Friday, July 16, 2021

REVIEW: 'Never Have I Ever' - Paxton Grows Determined to Prove He Can Rise Above Low Expectations in '...opened a textbook'

Netflix's Never Have I Ever - Episode 2.03 "...opened a textbook"

Making good grades has never been a priority for Paxton - until a mishap urges him to prove he's more than a campus heartthrob and star swimmer.

In 2020, the television industry aired 493 scripted shows across numerous outlets. The way people consume content now is different than it used to be. It happens according to one's own schedule. As such, it's less necessary to provide ample coverage of each episode in any given season from a show. Moreover, it is simply impossible to watch everything. As such, this site provides shorter episodic reviews in order to cover as many shows as possible. With all of that being said, here are my thoughts on the next episode of Netflix's Never Have I Ever.

"...opened a textbook" was written by Erica Oyama and directed by Kim Nguyen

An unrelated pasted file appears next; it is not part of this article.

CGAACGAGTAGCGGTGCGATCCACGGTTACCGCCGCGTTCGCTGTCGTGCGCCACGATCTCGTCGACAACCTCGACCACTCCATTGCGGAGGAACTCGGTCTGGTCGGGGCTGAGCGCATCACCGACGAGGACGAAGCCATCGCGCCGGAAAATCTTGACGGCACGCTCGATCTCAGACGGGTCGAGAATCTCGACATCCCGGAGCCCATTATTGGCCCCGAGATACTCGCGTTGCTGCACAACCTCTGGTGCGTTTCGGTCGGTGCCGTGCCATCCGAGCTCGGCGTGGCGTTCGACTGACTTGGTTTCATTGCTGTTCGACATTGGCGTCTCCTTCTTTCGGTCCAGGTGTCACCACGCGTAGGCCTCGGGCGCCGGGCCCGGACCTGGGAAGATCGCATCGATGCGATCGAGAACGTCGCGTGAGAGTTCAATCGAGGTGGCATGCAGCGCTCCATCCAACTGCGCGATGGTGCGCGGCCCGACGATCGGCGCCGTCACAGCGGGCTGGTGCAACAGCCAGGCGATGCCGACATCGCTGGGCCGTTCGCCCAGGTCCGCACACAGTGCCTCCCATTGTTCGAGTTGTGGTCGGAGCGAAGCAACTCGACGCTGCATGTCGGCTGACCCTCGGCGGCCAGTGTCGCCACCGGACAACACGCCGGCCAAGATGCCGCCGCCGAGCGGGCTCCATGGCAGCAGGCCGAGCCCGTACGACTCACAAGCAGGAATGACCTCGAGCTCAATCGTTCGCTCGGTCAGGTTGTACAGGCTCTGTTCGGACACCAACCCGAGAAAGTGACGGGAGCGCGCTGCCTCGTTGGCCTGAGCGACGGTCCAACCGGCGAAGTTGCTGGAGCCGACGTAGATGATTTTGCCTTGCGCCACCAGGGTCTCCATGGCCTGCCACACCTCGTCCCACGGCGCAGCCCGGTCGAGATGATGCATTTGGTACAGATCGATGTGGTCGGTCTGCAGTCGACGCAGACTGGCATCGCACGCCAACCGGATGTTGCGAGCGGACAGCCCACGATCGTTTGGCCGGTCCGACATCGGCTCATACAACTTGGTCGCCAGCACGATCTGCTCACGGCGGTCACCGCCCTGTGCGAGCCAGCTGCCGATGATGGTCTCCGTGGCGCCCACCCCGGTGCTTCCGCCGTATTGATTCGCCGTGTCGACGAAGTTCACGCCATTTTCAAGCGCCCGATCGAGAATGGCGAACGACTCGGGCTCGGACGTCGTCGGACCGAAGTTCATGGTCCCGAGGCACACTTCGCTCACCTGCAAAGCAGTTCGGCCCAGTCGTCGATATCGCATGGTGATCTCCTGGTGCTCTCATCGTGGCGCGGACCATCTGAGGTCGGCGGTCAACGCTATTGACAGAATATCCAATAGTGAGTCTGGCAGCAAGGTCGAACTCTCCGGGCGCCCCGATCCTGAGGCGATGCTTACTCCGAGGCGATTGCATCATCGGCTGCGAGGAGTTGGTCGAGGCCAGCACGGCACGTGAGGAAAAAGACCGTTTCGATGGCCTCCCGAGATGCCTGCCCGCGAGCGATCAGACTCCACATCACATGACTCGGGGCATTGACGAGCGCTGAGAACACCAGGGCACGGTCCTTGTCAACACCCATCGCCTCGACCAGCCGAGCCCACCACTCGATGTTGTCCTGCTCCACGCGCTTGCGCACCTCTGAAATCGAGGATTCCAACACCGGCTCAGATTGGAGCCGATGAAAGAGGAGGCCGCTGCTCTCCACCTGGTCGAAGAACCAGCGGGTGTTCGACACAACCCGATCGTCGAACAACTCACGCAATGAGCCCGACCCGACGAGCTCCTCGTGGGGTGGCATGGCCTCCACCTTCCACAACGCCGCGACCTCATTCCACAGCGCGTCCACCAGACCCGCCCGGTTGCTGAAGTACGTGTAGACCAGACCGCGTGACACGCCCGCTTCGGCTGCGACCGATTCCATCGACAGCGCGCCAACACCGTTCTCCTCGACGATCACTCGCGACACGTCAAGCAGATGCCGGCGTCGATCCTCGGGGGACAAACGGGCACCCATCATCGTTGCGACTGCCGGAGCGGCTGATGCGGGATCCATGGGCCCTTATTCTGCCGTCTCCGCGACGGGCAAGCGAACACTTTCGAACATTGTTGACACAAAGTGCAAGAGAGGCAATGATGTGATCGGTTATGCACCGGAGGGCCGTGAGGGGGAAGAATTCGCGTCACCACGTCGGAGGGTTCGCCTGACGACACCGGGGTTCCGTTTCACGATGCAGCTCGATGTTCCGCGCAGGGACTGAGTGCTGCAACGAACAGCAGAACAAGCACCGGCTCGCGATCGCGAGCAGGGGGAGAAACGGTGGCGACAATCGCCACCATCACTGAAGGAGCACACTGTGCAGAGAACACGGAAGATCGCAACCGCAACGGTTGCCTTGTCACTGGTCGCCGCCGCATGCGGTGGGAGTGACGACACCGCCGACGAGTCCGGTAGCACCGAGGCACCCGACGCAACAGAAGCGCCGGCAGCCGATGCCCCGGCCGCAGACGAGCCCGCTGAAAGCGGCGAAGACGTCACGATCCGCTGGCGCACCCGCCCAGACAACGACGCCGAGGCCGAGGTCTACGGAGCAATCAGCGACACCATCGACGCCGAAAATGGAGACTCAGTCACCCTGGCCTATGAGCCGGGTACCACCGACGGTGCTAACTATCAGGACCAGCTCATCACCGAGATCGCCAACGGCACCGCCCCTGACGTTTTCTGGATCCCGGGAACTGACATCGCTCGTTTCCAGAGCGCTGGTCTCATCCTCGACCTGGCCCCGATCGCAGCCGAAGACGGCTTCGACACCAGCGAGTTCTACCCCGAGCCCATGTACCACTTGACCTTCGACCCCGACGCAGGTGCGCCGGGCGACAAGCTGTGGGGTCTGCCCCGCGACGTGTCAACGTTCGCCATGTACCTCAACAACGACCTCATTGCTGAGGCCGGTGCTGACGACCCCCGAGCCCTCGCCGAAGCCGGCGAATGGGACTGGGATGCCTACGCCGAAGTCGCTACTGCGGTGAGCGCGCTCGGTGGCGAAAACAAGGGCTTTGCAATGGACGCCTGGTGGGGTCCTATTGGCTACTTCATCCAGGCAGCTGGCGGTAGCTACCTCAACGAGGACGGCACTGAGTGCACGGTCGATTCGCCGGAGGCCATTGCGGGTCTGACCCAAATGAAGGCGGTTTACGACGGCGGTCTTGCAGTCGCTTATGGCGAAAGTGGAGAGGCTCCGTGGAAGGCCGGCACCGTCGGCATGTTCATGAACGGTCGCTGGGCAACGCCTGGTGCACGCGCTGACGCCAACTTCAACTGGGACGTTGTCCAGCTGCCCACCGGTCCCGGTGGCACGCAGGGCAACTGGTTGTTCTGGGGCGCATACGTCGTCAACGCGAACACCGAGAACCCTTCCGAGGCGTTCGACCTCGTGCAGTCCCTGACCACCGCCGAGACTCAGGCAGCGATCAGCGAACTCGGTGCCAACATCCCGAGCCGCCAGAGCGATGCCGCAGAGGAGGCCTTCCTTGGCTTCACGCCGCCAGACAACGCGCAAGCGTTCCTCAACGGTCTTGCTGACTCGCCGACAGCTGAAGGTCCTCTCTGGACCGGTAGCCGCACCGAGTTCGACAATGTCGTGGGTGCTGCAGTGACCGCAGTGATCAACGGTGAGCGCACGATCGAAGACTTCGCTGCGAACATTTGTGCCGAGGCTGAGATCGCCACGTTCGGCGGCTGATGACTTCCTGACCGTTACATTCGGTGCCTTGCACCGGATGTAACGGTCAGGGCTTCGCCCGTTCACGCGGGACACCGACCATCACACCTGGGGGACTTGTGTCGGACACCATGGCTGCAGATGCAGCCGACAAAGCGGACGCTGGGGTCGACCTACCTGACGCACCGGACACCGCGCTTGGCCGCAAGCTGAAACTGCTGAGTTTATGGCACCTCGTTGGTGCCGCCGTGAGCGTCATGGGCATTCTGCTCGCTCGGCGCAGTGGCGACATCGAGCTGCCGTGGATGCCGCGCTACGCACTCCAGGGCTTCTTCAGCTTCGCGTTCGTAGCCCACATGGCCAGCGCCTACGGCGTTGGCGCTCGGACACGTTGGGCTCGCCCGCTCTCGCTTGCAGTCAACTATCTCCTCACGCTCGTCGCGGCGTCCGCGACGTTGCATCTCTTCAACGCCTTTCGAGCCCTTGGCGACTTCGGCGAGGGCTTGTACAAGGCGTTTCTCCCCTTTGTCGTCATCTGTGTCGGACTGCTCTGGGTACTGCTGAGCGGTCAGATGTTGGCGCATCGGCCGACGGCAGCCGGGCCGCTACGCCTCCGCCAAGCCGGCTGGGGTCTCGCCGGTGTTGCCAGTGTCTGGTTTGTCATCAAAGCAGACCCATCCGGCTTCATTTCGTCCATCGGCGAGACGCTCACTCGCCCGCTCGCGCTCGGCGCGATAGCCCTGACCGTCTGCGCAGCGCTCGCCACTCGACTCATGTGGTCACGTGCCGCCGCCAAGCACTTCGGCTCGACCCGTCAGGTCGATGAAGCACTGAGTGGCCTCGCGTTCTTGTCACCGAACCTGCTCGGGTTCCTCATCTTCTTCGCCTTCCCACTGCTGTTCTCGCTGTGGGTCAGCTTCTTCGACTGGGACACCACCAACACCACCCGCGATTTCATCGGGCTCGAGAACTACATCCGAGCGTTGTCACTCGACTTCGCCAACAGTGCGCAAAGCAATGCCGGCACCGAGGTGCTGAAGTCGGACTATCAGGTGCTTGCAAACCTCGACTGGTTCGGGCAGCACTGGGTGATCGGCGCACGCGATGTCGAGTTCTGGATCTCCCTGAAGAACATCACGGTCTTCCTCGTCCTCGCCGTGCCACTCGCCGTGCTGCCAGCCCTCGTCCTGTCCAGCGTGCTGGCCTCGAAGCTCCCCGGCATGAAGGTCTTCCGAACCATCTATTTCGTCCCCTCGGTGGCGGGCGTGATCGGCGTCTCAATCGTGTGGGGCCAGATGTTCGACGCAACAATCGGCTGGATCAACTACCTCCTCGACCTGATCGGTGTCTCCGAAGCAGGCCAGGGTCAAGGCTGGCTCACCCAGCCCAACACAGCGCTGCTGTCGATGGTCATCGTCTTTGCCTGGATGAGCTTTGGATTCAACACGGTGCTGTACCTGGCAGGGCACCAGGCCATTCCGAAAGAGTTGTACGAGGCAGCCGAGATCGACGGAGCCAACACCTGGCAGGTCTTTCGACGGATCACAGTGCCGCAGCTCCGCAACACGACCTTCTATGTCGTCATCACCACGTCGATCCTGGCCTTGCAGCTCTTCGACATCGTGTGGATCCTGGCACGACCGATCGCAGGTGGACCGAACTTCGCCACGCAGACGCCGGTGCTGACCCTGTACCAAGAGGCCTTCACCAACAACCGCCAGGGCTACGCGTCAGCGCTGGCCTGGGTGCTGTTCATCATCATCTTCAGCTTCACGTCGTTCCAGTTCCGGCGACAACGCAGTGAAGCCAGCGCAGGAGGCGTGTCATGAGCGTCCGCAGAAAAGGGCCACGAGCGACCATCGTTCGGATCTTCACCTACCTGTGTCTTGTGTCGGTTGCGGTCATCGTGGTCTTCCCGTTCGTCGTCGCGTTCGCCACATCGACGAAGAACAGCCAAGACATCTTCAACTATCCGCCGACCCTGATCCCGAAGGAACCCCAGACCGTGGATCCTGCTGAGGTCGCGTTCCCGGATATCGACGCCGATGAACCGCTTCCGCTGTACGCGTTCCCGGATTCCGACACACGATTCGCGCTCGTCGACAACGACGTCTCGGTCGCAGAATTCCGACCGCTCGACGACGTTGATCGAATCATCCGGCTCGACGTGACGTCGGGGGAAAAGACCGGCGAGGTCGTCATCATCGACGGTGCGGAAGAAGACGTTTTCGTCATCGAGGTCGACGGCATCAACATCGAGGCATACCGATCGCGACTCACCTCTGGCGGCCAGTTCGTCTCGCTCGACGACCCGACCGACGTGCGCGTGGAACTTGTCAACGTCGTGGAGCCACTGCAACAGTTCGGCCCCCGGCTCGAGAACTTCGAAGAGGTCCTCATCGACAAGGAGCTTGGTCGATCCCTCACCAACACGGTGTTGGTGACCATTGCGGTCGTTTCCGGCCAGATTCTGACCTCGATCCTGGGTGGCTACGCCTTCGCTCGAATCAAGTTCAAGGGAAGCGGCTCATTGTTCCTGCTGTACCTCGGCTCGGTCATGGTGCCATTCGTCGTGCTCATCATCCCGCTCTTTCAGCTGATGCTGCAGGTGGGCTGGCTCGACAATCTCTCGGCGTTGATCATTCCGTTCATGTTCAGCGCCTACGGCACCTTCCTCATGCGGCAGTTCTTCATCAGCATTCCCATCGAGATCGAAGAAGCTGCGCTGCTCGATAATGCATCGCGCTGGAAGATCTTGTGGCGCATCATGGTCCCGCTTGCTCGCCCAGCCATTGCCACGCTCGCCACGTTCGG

It's more satisfying when someone works hard to earn something. It shows how much they care and are determined to succeed. Swimming has always come naturally for Paxton. But now, his entire future is in limbo after being hit by a car. He was bruised both physically and emotionally upon learning that Devi was also dating Ben. That makes no sense to him either. He doesn't know what Devi could possibly see in Ben. Paxton's good looks have always been enough to charm any girl. He also genuinely cared about Devi. He was invested in this relationship. He was deceived about what it actually was. And now, he has the freedom to set new terms. It comes from him needing Devi's help. He believes that she owes him for the pain she has caused. She accepts that immediately too. She is willing to do his homework for him. The story ultimately pivots around Paxton wanting to prove to everyone that he is capable of so much more than they think. Everyone has such low expectations for him because everything has always just been given to him. He has never had to work hard to achieve anything. He could have gotten a scholarship to Stanford without ever opening a textbook. It was all based on his excellence as a swimmer. With that now gone, he has nothing in his life. Going to college means something to him though. It's what he wants to do. He had lofty expectations because of his life as an athlete. His options are much more limited now. He is expected to adjust accordingly. And yet, he is still deserving of dreaming big. This is something he can make happen. It's all determined based on how hard he wants to work. He has the necessary leverage to leave Devi continually feeling bad for him and willing to do his homework. He also wants to feel proud for what he accomplishes. He wants to prove the world wrong on his own merits. It's a celebration when he can finally get a B on a history test. All he had to do was put in the work. He is more than what so many people want to limit him as. This provides the character with more depth as well. That too was necessary as the series develops. Of course, it's incredibly annoying that all of these intricate character details have to be spelled out to the audience through narration. That has always been a foundational quality of the series. John McEnroe narrates Devi's story. Andy Samberg does the same for Ben. And now, Gigi Hadid can be heard detailing Paxton's life. All of this is meant to showcase the obsession of celebrities within youth culture while also connecting to human issues that seemingly bring everyone together. It's a stylistic flourish meant to detail the specific world these characters live in. It's not the most honest or authentic though. It's mostly just a chance to show off who the creative team can get to do these roles. Moreover, the actual narrative structure means the audience doesn't have to do the hard work ourselves. Everything will be explained to us about the emotional well-beings of these characters. It doesn't have to come across solely through the acting and how the viewer understands these characters on a deeper level. That means all of this is more shallow than it has the intention of being. It should hit hard when Paxton celebrates his accomplishment. He finds a new dynamic with Devi. She will continue to tutor him. She positions it as being his Indian mother. He's right to think that's a confusing way to define their relationship. The actual merits of the bond though do inspire meaningful action. Moreover, Paxton still delivers this observation about what they've become cruelly in saying they never would have worked as a couple anyway. He is diminishing what was in order to avoid dealing with the pain of the central betrayal. This is complicated and personal storytelling. The depth can just get lost because the show needs narrators to dictate which stories are important and how the characters react from any given moment to the next. It's exhausting without adding much value. Fortunately, the characters shine to the point where the show can be charming regardless of this device. Of course, this also establishes the pattern that the audience should only expect one episode each season in which the focus shifts away from Devi to a member of the ensemble who will have a recognizable voice of a celebrity providing new context to their life. That's not what the expectation should be exactly though. It's still what has become apparent now.